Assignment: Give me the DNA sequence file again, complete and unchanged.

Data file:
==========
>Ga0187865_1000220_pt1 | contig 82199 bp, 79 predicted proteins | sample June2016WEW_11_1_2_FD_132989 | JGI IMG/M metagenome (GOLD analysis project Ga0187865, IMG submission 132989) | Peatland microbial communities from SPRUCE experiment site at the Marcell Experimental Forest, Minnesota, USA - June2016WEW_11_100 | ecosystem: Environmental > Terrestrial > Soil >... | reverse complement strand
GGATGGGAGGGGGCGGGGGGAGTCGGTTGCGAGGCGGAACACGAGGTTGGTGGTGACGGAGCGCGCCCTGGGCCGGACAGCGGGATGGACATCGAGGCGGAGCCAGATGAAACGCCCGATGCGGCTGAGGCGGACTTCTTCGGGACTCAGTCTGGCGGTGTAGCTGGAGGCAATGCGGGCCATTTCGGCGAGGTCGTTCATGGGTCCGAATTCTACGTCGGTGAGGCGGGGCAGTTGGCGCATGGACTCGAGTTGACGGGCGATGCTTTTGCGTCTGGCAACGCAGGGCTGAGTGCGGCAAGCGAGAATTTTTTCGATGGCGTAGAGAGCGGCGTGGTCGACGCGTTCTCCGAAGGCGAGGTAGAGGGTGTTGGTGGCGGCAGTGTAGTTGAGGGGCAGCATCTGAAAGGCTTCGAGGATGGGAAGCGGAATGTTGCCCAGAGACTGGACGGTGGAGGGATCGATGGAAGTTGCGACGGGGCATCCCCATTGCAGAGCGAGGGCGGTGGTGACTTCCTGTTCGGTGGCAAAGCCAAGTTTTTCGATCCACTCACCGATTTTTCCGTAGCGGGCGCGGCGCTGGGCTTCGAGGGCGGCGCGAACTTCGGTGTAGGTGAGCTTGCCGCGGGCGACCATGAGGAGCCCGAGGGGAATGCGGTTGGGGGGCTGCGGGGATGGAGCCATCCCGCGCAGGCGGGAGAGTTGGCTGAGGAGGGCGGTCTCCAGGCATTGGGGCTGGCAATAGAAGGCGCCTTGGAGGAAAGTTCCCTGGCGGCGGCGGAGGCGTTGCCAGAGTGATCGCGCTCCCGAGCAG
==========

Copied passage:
>Ga0187865_1000220_pt1 | contig 82199 bp, 79 predicted proteins | sample June2016WEW_11_1_2_FD_132989 | JGI IMG/M metagenome (GOLD analysis project Ga0187865, IMG submission 132989) | Peatland microbial communities from SPRUCE experiment site at the Marcell Experimental Forest, Minnesota, USA - June2016WEW_11_100 | ecosystem: Environmental > Terrestrial > Soil >... | reverse complement strand
GGATGGGAGGGGGCGGGGGGAGTCGGTTGCGAGGCGGAACACGAGGTTGGTGGTGACGGAGCGCGCCCTGGGCCGGACAGCGGGATGGACATCGAGGCGGAGCCAGATGAAACGCCCGATGCGGCTGAGGCGGACTTCTTCGGGACTCAGTCTGGCGGTGTAGCTGGAGGCAATGCGGGCCATTTCGGCGAGGTCGTTCATGGGTCCGAATTCTACGTCGGTGAGGCGGGGCAGTTGGCGCATGGACTCGAGTTGACGGGCGATGCTTTTGCGTCTGGCAACGCAGGGCTGAGTGCGGCAAGCGAGAATTTTTTCGATGGCGTAGAGAGCGGCGTGGTCGACGCGTTCTCCGAAGGCGAGGTAGAGGGTGTTGGTGGCGGCAGTGTAGTTGAGGGGCAGCATCTGAAAGGCTTCGAGGATGGGAAGCGGAATGTTGCCCAGAGACTGGACGGTGGAGGGATCGATGGAAGTTGCGACGGGGCATCCCCATTGCAGAGCGAGGGCGGTGGTGACTTCCTGTTCGGTGGCAAAGCCAAGTTTTTCGATCCACTCACCGATTTTTCCGTAGCGGGCGCGGCGCTGGGCTTCGAGGGCGGCGCGAACTTCGGTGTAGGTGAGCTTGCCGCGGGCGACCATGAGGAGCCCGAGGGGAATGCGGTTGGGGGGCTGCGGGGATGGAGCCATCCCGCGCAGGCGGGAGAGTTGGCTGAGGAGGGCGGTCTCCAGGCATTGGGGCTGGCAATAGAAGGCGCCTTGGAGGAAAGTTCCCTGGCGGCGGCGGAGGCGTTGCCAGAGTGATCGCGCTCCCGAGCAG